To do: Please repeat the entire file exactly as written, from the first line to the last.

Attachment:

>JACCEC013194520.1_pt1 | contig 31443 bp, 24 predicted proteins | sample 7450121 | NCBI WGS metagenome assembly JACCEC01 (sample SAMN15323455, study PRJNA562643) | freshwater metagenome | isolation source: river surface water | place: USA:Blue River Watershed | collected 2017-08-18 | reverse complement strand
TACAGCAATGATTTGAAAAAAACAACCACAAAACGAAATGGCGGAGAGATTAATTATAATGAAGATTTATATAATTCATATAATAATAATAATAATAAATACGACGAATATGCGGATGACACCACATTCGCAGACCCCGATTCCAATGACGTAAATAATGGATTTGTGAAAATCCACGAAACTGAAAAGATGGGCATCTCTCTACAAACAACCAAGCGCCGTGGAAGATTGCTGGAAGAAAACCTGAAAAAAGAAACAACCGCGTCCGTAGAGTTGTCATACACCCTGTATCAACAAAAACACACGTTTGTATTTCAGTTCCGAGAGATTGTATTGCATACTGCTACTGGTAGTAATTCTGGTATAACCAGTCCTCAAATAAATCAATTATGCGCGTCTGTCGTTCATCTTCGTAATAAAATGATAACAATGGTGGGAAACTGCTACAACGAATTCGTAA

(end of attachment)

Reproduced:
>JACCEC013194520.1_pt1 | contig 31443 bp, 24 predicted proteins | sample 7450121 | NCBI WGS metagenome assembly JACCEC01 (sample SAMN15323455, study PRJNA562643) | freshwater metagenome | isolation source: river surface water | place: USA:Blue River Watershed | collected 2017-08-18 | reverse complement strand
TACAGCAATGATTTGAAAAAAACAACCACAAAACGAAATGGCGGAGAGATTAATTATAATGAAGATTTATATAATTCATATAATAATAATAATAATAAATACGACGAATATGCGGATGACACCACATTCGCAGACCCCGATTCCAATGACGTAAATAATGGATTTGTGAAAATCCACGAAACTGAAAAGATGGGCATCTCTCTACAAACAACCAAGCGCCGTGGAAGATTGCTGGAAGAAAACCTGAAAAAAGAAACAACCGCGTCCGTAGAGTTGTCATACACCCTGTATCAACAAAAACACACGTTTGTATTTCAGTTCCGAGAGATTGTATTGCATACTGCTACTGGTAGTAATTCTGGTATAACCAGTCCTCAAATAAATCAATTATGCGCGTCTGTCGTTCATCTTCGTAATAAAATGATAACAATGGTGGGAAACTGCTACAACGAATTCGTAA